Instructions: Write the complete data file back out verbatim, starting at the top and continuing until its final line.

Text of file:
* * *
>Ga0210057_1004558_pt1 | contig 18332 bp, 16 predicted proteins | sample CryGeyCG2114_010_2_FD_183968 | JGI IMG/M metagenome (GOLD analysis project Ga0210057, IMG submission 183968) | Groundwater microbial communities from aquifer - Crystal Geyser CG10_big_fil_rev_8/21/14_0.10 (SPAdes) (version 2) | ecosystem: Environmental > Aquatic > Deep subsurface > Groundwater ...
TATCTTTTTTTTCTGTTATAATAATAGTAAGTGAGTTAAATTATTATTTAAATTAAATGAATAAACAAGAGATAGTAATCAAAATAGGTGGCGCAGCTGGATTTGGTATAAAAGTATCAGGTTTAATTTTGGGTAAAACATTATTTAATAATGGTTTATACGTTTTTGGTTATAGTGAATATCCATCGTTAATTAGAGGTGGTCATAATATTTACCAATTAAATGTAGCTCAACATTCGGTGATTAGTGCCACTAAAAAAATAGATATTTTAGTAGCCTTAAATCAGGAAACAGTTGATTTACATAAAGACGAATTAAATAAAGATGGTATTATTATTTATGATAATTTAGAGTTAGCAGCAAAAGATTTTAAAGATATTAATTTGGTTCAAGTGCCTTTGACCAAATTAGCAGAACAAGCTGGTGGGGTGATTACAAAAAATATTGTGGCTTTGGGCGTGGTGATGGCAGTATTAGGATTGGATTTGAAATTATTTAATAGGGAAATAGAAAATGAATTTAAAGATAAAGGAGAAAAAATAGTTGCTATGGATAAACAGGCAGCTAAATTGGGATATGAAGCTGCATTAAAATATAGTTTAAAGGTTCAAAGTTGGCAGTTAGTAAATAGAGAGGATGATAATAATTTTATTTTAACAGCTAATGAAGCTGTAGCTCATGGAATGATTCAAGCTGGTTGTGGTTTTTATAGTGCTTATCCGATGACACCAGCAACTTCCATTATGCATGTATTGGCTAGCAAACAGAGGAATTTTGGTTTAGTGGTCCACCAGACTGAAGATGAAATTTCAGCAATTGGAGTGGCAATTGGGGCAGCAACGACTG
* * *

>Ga0210057_1004558_pt1 | contig 18332 bp, 16 predicted proteins | sample CryGeyCG2114_010_2_FD_183968 | JGI IMG/M metagenome (GOLD analysis project Ga0210057, IMG submission 183968) | Groundwater microbial communities from aquifer - Crystal Geyser CG10_big_fil_rev_8/21/14_0.10 (SPAdes) (version 2) | ecosystem: Environmental > Aquatic > Deep subsurface > Groundwater ...
TATCTTTTTTTTCTGTTATAATAATAGTAAGTGAGTTAAATTATTATTTAAATTAAATGAATAAACAAGAGATAGTAATCAAAATAGGTGGCGCAGCTGGATTTGGTATAAAAGTATCAGGTTTAATTTTGGGTAAAACATTATTTAATAATGGTTTATACGTTTTTGGTTATAGTGAATATCCATCGTTAATTAGAGGTGGTCATAATATTTACCAATTAAATGTAGCTCAACATTCGGTGATTAGTGCCACTAAAAAAATAGATATTTTAGTAGCCTTAAATCAGGAAACAGTTGATTTACATAAAGACGAATTAAATAAAGATGGTATTATTATTTATGATAATTTAGAGTTAGCAGCAAAAGATTTTAAAGATATTAATTTGGTTCAAGTGCCTTTGACCAAATTAGCAGAACAAGCTGGTGGGGTGATTACAAAAAATATTGTGGCTTTGGGCGTGGTGATGGCAGTATTAGGATTGGATTTGAAATTATTTAATAGGGAAATAGAAAATGAATTTAAAGATAAAGGAGAAAAAATAGTTGCTATGGATAAACAGGCAGCTAAATTGGGATATGAAGCTGCATTAAAATATAGTTTAAAGGTTCAAAGTTGGCAGTTAGTAAATAGAGAGGATGATAATAATTTTATTTTAACAGCTAATGAAGCTGTAGCTCATGGAATGATTCAAGCTGGTTGTGGTTTTTATAGTGCTTATCCGATGACACCAGCAACTTCCATTATGCATGTATTGGCTAGCAAACAGAGGAATTTTGGTTTAGTGGTCCACCAGACTGAAGATGAAATTTCAGCAATTGGAGTGGCAATTGGGGCAGCAACGACTG